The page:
After spending most of my life in the Deep South, I now live in the Old Dominion—“down where the South begins.” Birmingham, my hometown, is a post-bellum city founded in 1871. Colonists showed up in Virginia more than 250 years earlier, so I have no time to waste exploring the Commonwealth. Already a midlife rustic, I find my sand-bucket list a tall order.
My home base is Lynchburg, with plenty of treasure downtown. After a stroll through the Lynchburg Community Market, I always stop by Estates & Consignments Inc. (their warehouse). It’s a mix of kitsch, a forest of furniture, delicate china, art hither thither, a kitchen corner (where I grabbed my diminutive whisk for a quarter), and junk awaiting transformation. If you’re searching for silver, it is mostly plate.
There is the usual rash of McMansion gigantesque furniture, shabby chic overkill, and Pier 1 leftovers; just put on your blinders and keep moving. With great intentions of browsing, I usually walk out with a painting or small decorative piece. (If you have a question, ask for Sandy; she is the information dynamo with a photographic memory for finding anything in the jumble.)
Lynchburg has a thriving arts community, so it’s easy to brush up against talent. A few weeks ago, just as I inspected a painting (oil on parchment), a voice from behind said, “I guess the owner didn’t want it anymore, so it landed here.” I whirled around to meet Seymour Woodnick, 90 years old going on 60. “Yes, I painted that 20 years ago.”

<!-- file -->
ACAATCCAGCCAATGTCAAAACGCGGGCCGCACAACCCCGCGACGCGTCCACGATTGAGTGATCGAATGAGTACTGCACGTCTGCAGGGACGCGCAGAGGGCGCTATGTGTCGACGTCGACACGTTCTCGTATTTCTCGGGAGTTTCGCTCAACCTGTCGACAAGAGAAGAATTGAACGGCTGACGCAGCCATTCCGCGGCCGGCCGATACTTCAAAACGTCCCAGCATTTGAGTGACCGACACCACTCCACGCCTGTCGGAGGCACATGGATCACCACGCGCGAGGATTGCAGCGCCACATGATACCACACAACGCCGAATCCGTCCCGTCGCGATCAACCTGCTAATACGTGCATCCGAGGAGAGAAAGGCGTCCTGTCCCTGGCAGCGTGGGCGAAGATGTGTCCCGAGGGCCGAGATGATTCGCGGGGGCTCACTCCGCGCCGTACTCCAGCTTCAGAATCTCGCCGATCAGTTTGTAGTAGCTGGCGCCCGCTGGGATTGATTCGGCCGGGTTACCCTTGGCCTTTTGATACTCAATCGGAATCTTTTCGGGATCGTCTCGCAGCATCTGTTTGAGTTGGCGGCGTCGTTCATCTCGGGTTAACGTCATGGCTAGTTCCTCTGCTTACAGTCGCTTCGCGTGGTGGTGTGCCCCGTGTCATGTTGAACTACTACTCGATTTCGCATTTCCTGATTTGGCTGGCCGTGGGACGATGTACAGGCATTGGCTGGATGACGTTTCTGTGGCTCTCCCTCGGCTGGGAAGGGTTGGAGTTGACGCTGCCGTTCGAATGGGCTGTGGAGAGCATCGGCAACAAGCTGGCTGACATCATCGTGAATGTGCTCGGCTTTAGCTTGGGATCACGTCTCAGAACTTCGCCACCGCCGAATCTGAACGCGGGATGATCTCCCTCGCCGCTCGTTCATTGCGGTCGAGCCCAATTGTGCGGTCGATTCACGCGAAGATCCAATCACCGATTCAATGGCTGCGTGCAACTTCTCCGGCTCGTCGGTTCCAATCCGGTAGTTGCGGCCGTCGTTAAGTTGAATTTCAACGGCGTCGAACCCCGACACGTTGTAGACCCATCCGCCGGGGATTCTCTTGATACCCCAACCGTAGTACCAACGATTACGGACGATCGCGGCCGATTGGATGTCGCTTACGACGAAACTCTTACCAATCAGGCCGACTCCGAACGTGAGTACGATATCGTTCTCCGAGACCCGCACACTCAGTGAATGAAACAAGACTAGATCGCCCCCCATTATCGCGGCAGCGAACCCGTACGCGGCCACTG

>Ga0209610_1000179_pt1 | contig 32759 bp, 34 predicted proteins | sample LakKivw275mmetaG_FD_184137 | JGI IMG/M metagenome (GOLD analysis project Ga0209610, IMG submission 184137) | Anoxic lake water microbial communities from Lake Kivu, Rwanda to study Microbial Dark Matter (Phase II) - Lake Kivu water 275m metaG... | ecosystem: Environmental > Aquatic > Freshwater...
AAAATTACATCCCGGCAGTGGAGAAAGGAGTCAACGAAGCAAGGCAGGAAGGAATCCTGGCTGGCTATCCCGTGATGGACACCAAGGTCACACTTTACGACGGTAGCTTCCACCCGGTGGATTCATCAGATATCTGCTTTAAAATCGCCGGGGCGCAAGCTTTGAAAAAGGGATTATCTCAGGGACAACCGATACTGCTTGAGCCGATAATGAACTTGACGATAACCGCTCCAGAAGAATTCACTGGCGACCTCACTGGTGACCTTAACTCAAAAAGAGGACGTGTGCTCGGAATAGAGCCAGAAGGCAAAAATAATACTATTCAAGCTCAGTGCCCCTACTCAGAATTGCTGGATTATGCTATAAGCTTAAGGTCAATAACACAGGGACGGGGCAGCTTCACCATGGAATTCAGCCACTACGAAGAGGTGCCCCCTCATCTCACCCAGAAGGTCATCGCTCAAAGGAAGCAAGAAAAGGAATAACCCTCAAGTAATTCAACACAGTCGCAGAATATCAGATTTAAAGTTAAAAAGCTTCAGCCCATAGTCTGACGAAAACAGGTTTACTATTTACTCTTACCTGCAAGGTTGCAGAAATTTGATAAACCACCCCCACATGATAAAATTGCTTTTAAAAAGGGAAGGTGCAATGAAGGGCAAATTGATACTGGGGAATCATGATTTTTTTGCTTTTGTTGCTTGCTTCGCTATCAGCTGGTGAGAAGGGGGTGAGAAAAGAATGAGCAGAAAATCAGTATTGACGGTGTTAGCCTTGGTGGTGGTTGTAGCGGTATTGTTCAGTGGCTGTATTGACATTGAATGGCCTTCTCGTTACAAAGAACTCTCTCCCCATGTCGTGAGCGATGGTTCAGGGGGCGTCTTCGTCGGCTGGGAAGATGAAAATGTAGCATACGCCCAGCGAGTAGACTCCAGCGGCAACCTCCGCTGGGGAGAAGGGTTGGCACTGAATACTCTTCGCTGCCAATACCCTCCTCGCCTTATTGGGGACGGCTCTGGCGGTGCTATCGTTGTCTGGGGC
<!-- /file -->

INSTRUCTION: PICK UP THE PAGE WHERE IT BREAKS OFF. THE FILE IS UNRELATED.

Done deal. I took the painting—Bragassa Toy Store—home.
Listed on the National Register of Historic Places, the Bragassa Toy Store is now home to the Lynchburg Historical Foundation. At first, I could not recall the location (325 12th Street). However, Mr. Woodnick said, “I painted the building but changed some surrounding scenery—artistic license, prerogative, or what have you.”
Still the painterly fellow, Mr. Woodnick hangs out at The Art Box a few hours each week. (Skip Michaels and head there for quality framing, art supplies, tools, and expert advice; the place oozes inspiration with a can-do attitude—sign up for classes with local pros.)
Here’s a random look-see from last week’s walk-through at Estates & Consignments Furniture Warehouse.
I am on the hunt for a corner cupboard to squeeze into the dining room of my rented doll-size craftsman bungalow. To my surprise, fine reproduction and antique corner cupboards turn up all over Virginia. This piece from Abingdon caught my eye, but it did not suit my bite-size quest.
Now for the seating line-up . . .
Picture this . . . Carousel . . . dizzy spin!
Remember: Go local! Skip the big box doorbusters and celebrate Small Business Saturday on November 30.